One of the first questions a good DUI defense lawyer asks while defending a
drunk driving charge is: what are the bad facts I can get suppressed? For example, if I can convince the judge to suppress that .178 breath test, then the breath test won't be used as evidence against my client at trial.
One of the legal analyses to make as the defending attorney is whether what the officer did after the traffic stop exceeded the scope of what they were legally entitled to do. For example, if you were stopped for a speeding ticket, the officer can only detain you for the reasonable time to conclude a speeding ticket violation. However, if the officer gains probable cause after the stop, he is allowed to expand the stop and conduct further investigation. In 2011, the Kansas Supreme Court addressed this issue again in State v. Coleman. It readdressed legal issues decided years ago. In the 1997 Supreme Court decision of US vs Elliott, the Court decided that during a routine traffic stop, a law enforcement officer may request a driver's license, proof of insurance, proof of vehicle registration, run a computer search of the driver, and issue the ticket. However, the officer can go beyond those basic things IF there is an objectively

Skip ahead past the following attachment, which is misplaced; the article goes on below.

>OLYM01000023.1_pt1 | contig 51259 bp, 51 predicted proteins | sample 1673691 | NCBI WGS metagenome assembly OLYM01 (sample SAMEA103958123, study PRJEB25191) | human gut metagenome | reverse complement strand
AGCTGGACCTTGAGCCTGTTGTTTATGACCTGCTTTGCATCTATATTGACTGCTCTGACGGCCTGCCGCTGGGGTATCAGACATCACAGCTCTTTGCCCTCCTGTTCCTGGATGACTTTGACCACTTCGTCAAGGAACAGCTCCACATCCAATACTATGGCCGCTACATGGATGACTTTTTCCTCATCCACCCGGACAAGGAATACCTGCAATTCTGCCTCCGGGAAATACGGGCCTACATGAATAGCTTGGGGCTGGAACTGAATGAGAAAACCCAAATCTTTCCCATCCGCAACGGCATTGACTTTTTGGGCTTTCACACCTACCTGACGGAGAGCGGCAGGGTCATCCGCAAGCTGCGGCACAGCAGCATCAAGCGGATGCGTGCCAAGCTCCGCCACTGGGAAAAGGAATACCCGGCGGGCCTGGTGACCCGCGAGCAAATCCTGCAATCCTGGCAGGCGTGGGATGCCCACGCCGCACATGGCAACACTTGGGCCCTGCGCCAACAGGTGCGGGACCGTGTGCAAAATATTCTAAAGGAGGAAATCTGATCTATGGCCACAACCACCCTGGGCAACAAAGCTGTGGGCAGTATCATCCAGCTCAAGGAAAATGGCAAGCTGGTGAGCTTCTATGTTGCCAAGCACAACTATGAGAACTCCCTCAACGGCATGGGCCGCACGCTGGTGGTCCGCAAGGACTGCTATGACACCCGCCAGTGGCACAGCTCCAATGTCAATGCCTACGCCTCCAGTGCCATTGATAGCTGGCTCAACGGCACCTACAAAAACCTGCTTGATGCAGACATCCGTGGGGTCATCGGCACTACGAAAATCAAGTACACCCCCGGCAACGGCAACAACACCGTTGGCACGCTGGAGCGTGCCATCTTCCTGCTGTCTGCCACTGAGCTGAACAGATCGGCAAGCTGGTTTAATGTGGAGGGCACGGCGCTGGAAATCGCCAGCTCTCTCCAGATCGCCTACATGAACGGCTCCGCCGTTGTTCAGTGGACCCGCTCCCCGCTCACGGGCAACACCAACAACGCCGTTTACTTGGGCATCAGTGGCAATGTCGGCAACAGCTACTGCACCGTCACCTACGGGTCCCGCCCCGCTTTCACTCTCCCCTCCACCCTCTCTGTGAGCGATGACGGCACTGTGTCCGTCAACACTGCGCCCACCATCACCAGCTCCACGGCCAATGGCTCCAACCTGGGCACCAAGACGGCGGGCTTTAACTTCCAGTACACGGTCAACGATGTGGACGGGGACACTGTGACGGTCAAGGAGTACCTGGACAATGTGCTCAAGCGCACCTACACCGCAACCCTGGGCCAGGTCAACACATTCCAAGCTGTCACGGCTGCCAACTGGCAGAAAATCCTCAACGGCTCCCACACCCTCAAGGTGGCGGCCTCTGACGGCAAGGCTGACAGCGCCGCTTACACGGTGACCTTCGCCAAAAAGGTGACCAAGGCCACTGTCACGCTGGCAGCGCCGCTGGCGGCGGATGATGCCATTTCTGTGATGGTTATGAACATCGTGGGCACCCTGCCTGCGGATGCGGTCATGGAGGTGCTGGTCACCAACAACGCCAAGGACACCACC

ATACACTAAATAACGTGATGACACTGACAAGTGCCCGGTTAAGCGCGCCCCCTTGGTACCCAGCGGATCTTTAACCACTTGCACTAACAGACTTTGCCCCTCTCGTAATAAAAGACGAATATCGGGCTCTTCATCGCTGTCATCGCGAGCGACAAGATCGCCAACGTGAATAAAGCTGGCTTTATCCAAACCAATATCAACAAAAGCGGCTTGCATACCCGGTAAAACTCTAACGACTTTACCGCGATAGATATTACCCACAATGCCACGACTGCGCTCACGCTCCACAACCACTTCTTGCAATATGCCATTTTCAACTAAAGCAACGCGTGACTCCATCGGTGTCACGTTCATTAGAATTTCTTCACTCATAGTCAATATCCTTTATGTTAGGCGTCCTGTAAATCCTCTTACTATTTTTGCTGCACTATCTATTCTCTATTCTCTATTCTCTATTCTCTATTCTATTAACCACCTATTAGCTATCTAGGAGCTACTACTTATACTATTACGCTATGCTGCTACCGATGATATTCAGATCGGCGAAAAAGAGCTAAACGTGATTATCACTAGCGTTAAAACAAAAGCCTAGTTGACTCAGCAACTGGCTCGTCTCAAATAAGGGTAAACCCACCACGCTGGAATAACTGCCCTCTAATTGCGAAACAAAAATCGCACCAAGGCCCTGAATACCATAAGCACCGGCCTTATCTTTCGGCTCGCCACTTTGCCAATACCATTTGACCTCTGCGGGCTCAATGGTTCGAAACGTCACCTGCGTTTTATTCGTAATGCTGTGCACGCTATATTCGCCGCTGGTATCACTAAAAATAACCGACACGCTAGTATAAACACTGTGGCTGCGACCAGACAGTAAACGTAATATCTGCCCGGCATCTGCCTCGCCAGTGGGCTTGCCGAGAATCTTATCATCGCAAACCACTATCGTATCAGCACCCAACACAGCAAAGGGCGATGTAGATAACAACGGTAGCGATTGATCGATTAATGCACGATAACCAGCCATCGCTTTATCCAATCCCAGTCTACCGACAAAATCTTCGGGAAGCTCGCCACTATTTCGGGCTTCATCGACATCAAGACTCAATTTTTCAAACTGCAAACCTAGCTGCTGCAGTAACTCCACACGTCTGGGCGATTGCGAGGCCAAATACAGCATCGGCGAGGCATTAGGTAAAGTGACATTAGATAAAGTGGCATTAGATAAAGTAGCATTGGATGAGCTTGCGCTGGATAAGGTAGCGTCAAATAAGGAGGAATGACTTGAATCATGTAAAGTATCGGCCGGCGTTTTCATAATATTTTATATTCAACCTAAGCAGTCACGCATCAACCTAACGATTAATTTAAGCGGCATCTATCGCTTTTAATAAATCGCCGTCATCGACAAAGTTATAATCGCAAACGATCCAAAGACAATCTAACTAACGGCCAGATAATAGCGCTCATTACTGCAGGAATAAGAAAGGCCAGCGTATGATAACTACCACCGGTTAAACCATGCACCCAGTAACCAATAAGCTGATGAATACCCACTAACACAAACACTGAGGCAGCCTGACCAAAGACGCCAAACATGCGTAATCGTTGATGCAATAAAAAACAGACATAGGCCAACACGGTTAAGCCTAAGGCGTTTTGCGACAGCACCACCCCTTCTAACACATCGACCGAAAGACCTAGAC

reasonable and articulable suspicion that criminal activity was or is taking place. That's what the Kansas Supreme Court said in 2011 in the State v. Thomas case.
In other words, if you were stopped for speeding, the officer can conduct those basic things stated above. If he then detains you longer, without sufficient probable cause, any drugs, or otherwise found in your car should be suppressed. A good criminal defense lawyer should likely be able to persuade the judge.